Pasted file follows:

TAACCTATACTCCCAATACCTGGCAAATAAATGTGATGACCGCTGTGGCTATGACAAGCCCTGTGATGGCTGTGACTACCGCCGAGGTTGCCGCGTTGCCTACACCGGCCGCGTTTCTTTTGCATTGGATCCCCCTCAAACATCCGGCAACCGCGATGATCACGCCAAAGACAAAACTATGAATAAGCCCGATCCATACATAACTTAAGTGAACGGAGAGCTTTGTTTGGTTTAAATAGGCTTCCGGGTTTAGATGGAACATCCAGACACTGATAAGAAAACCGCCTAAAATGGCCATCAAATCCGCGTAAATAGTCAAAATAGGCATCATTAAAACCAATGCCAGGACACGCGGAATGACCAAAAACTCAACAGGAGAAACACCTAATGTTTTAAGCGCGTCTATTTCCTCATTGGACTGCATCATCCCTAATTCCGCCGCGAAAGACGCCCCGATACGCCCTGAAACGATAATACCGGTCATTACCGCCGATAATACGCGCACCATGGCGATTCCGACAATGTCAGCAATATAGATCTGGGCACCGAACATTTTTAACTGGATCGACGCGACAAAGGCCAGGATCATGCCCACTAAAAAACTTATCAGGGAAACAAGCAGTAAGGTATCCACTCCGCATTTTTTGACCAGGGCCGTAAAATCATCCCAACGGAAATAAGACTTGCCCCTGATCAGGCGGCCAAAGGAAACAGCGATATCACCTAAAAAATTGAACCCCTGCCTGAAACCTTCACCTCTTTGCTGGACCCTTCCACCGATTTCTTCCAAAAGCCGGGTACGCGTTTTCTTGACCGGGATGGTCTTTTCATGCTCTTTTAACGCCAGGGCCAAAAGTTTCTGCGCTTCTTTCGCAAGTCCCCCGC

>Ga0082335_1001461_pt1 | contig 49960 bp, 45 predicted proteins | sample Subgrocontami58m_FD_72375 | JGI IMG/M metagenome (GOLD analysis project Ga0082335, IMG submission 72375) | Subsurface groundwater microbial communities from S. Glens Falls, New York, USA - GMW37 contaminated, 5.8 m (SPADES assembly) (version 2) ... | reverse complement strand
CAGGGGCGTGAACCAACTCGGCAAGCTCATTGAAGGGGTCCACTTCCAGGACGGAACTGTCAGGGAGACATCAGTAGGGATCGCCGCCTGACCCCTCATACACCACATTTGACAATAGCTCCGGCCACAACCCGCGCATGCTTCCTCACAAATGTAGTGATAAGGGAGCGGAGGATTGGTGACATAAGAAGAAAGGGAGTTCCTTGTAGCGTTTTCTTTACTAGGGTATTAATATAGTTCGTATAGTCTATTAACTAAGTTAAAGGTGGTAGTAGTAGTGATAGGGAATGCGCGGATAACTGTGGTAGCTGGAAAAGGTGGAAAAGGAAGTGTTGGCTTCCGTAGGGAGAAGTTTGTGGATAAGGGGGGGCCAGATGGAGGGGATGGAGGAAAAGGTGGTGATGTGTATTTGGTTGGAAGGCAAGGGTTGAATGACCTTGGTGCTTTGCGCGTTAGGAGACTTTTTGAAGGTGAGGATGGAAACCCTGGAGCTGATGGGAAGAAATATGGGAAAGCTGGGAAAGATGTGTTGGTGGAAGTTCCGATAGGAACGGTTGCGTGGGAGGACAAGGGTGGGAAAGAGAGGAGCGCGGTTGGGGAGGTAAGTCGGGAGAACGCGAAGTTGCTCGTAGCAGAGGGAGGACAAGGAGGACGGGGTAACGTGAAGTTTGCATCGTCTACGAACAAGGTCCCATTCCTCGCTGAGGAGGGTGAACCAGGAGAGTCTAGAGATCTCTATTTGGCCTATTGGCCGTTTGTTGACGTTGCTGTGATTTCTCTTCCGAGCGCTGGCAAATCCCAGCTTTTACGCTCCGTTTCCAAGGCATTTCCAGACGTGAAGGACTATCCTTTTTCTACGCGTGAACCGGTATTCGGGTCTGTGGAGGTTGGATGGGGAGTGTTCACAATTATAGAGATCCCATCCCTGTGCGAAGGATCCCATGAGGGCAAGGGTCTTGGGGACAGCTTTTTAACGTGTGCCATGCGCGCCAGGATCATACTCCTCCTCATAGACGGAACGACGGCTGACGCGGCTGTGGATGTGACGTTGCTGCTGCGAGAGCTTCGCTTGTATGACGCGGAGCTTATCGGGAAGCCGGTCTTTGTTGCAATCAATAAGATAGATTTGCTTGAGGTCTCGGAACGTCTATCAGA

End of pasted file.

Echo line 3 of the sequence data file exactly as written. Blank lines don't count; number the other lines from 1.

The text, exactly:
CAGGGGCGTGAACCAACTCGGCAAGCTCATTGAAGGGGTCCACTTCCAGGACGGAACTGTCAGGGAGACATCAGTAGGGATCGCCGCCTGACCCCTCATACACCACATTTGACAATAGCTCCGGCCACAACCCGCGCATGCTTCCTCACAAATGTAGTGATAAGGGAGCGGAGGATTGGTGACATAAGAAGAAAGGGAGTTCCTTGTAGCGTTTTCTTTACTAGGGTATTAATATAGTTCGTATAGTCTATTAACTAAGTTAAAGGTGGTAGTAGTAGTGATAGGGAATGCGCGGATAACTGTGGTAGCTGGAAAAGGTGGAAAAGGAAGTGTTGGCTTCCGTAGGGAGAAGTTTGTGGATAAGGGGGGGCCAGATGGAGGGGATGGAGGAAAAGGTGGTGATGTGTATTTGGTTGGAAGGCAAGGGTTGAATGACCTTGGTGCTTTGCGCGTTAGGAGACTTTTTGAAGGTGAGGATGGAAACCCTGGAGCTGATGGGAAGAAATATGGGAAAGCTGGGAAAGATGTGTTGGTGGAAGTTCCGATAGGAACGGTTGCGTGGGAGGACAAGGGTGGGAAAGAGAGGAGCGCGGTTGGGGAGGTAAGTCGGGAGAACGCGAAGTTGCTCGTAGCAGAGGGAGGACAAGGAGGACGGGGTAACGTGAAGTTTGCATCGTCTACGAACAAGGTCCCATTCCTCGCTGAGGAGGGTGAACCAGGAGAGTCTAGAGATCTCTATTTGGCCTATTGGCCGTTTGTTGACGTTGCTGTGATTTCTCTTCCGAGCGCTGGCAAATCCCAGCTTTTACGCTCCGTTTCCAAGGCATTTCCAGACGTGAAGGACTATCCTTTTTCTACGCGTGAACCGGTATTCGGGTCTGTGGAGGTTGGATGGGGAGTGTTCACAATTATAGAGATCCCATCCCTGTGCGAAGGATCCCATGAGGGCAAGGGTCTTGGGGACAGCTTTTTAACGTGTGCCATGCGCGCCAGGATCATACTCCTCCTCATAGACGGAACGACGGCTGACGCGGCTGTGGATGTGACGTTGCTGCTGCGAGAGCTTCGCTTGTATGACGCGGAGCTTATCGGGAAGCCGGTCTTTGTTGCAATCAATAAGATAGATTTGCTTGAGGTCTCGGAACGTCTATCAGA